William Alwyn: the Suffolk composer who wasn't Britten
William Alwyn's First Symphony is coupled with Ralph Vaughan William's Job: A Masque for Dancing in the BBC Prom being given by Sakari Oramo and the BBC Symphony Orchestra tomorrow (Aug 13). Genuine thanks go to outgoing Prom director Roger Wright for putting together a programme that shows how classical music's big opportunity is neglected music. William Alwyn was the Suffolk composer who wasn't Britten, and suffered as a result. With Roger Wright moving to Snape hopefully this will be redressed, and perhaps we can look forward to a cycle of all five of Alwyn's magnificent symphonies spread across future Aldeburgh Festivals. Additional thanks go to Roger Wright for starting tomorrow's concert an hour early, thereby allowing me to catch the late train back to East Anglia. If any readers are at this Prom do say hello. It will be easy to spot me: I will be one of those in the audience not applauding between movements.
My ticket for the Alwyn/RVW Prom was bought at the box office. Any copyrighted material is included as "fair use", for the purpose of critical analysis only, and will be removed at the request of copyright owner(s).
I should very much like to hear Barbirolli's recordings of Alwyn. He commissioned the first two symphonies and recorded them in the early 50s. Remastered by Dutton, they are available on Archive Recordings (Limited Edition). Glorious John also recorded three tone poems, but I'm not sure when or if that recording is available. I suspect it is, but I haven't checked yet.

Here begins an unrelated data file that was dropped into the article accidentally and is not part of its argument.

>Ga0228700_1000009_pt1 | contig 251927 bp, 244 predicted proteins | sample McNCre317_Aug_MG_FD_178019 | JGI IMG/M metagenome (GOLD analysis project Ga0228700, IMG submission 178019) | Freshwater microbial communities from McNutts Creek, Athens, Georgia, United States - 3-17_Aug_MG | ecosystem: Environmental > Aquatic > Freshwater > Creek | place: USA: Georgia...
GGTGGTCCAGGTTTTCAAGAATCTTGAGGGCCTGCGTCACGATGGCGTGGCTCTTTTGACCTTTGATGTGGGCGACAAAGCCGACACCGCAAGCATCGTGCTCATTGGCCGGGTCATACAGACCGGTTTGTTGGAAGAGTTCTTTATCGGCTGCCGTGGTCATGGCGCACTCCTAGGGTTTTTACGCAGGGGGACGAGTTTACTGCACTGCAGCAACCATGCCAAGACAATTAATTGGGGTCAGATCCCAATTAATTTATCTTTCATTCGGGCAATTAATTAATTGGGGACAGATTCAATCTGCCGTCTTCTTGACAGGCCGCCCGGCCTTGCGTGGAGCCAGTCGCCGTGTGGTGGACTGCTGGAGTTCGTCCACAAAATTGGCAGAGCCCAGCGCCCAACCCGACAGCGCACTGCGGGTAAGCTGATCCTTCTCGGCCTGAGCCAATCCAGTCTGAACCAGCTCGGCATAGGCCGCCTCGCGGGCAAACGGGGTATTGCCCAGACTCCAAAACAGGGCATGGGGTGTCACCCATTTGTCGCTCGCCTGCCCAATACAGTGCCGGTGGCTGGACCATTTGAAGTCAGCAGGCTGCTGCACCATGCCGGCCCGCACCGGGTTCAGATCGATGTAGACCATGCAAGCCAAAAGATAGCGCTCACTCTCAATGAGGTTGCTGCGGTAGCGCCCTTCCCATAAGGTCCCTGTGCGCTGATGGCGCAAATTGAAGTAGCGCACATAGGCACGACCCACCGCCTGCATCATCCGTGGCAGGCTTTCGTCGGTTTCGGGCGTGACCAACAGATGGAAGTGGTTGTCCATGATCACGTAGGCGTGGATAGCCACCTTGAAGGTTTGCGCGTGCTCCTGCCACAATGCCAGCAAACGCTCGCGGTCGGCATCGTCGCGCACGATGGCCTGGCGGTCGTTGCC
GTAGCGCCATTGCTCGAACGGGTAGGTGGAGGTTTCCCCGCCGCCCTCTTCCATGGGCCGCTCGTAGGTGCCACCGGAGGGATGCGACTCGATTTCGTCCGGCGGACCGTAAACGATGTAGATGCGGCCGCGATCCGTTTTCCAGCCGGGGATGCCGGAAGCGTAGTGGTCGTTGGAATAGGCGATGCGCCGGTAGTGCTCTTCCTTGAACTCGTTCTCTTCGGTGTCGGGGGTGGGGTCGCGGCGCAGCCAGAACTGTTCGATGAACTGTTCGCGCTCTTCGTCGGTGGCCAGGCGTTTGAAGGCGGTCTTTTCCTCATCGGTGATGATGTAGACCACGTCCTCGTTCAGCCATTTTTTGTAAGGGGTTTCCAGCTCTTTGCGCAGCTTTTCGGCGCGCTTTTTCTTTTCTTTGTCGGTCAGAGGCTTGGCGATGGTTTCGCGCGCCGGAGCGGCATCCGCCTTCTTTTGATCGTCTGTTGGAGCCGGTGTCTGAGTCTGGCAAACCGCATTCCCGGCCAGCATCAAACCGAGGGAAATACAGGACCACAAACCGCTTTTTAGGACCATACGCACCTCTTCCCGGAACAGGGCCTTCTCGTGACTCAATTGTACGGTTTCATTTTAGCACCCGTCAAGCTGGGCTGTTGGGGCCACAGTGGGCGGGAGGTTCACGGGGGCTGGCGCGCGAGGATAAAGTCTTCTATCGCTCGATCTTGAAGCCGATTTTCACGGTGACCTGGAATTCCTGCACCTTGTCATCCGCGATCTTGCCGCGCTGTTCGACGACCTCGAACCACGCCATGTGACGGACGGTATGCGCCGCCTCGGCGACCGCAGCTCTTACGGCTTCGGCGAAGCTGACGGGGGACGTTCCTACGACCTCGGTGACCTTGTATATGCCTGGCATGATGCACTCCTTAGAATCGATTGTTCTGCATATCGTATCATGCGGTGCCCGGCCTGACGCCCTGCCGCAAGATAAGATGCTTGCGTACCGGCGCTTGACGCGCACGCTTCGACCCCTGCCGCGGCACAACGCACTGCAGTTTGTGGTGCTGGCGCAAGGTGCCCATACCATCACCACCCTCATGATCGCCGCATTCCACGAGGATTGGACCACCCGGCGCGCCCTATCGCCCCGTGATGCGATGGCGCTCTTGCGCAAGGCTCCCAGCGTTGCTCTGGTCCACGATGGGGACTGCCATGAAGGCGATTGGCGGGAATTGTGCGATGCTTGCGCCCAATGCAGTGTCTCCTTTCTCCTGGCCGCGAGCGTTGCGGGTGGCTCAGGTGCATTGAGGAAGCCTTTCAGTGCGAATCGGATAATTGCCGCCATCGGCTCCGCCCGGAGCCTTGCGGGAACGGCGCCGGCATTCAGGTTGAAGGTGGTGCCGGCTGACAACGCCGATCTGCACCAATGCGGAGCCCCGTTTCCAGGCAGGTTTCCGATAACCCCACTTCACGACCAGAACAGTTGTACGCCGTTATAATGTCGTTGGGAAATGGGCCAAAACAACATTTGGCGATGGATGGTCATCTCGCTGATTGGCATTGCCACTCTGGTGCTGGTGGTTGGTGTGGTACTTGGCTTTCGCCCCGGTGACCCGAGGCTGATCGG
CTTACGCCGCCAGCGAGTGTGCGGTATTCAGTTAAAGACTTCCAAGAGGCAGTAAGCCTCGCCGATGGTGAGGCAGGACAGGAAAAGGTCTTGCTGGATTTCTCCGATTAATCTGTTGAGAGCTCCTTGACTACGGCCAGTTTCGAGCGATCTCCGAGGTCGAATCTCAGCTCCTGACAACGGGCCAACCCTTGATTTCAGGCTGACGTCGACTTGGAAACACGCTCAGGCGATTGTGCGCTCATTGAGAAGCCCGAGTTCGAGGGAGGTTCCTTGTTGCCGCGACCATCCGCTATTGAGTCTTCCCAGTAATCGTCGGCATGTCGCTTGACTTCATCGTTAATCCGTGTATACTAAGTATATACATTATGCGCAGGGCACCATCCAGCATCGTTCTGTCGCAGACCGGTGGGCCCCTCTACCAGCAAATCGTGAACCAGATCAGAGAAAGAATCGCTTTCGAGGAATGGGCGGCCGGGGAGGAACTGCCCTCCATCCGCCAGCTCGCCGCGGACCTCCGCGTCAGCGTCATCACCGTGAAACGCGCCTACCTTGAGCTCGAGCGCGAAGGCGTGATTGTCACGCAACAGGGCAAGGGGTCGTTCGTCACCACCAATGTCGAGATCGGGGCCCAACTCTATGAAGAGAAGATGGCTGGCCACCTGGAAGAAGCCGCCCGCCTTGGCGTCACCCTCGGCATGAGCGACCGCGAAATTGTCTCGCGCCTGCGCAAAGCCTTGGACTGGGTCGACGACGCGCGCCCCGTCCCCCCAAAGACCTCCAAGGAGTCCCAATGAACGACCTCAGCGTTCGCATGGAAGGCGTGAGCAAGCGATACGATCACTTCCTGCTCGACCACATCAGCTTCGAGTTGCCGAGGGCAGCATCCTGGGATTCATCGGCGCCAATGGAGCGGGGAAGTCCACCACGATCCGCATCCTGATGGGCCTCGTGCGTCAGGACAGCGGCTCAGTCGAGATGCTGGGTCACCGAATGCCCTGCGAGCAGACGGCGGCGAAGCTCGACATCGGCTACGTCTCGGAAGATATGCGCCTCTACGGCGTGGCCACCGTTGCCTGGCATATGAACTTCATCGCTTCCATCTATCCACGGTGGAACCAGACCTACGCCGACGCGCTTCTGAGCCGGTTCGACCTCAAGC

And lastly, something that really took me aback. If someone showed me the photo on the Chandos cover and asked me who it is, I would have said, "Oh, that's Isaiah Berlin". I should have been so certain of that, this morning I had to check no one had made a boner by googling images of Alwyn. That is he on the cover right enough, but he is Berlin's double. A trival thing, but so odd it's worth taking a look at photos of Berlin in his later years.